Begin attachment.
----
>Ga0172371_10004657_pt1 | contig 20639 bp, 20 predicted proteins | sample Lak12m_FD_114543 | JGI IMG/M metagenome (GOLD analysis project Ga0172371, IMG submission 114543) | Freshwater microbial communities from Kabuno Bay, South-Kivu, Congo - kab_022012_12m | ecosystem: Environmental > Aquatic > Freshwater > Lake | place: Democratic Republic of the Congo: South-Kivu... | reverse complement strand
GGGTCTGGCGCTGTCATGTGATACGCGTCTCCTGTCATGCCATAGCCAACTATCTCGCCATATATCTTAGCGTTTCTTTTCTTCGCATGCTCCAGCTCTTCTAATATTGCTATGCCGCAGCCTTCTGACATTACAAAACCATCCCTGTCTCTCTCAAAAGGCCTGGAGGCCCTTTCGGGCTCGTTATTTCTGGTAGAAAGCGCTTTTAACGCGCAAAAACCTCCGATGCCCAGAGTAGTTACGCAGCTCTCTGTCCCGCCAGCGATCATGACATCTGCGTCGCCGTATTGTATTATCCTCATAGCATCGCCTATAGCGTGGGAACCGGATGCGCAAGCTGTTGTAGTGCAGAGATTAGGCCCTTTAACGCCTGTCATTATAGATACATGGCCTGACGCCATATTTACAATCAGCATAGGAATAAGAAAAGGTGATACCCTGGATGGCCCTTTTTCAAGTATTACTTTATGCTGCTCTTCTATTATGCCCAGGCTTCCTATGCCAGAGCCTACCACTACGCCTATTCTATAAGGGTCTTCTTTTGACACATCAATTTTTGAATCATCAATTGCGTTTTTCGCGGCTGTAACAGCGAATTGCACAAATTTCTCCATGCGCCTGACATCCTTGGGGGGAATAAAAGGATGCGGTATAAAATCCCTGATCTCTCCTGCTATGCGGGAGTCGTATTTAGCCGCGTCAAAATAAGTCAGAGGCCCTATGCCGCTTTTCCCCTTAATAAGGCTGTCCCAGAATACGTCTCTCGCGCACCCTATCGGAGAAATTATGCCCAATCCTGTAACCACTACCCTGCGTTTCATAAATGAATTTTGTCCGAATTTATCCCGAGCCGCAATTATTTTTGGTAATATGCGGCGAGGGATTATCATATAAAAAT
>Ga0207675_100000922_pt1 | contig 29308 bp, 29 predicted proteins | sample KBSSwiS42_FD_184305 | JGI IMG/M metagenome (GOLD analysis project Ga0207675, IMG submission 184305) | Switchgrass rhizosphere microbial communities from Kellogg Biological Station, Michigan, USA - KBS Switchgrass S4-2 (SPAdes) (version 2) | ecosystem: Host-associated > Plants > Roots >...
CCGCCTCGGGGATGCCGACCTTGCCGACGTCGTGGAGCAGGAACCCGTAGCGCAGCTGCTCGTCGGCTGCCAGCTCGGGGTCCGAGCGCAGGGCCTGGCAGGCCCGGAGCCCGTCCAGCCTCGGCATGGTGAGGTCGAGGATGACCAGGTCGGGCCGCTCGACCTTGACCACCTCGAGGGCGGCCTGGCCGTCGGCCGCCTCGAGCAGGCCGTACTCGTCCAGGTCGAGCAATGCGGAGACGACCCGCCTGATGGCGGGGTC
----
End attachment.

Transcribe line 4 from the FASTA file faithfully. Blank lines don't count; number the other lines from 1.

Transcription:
CCGCCTCGGGGATGCCGACCTTGCCGACGTCGTGGAGCAGGAACCCGTAGCGCAGCTGCTCGTCGGCTGCCAGCTCGGGGTCCGAGCGCAGGGCCTGGCAGGCCCGGAGCCCGTCCAGCCTCGGCATGGTGAGGTCGAGGATGACCAGGTCGGGCCGCTCGACCTTGACCACCTCGAGGGCGGCCTGGCCGTCGGCCGCCTCGAGCAGGCCGTACTCGTCCAGGTCGAGCAATGCGGAGACGACCCGCCTGATGGCGGGGTC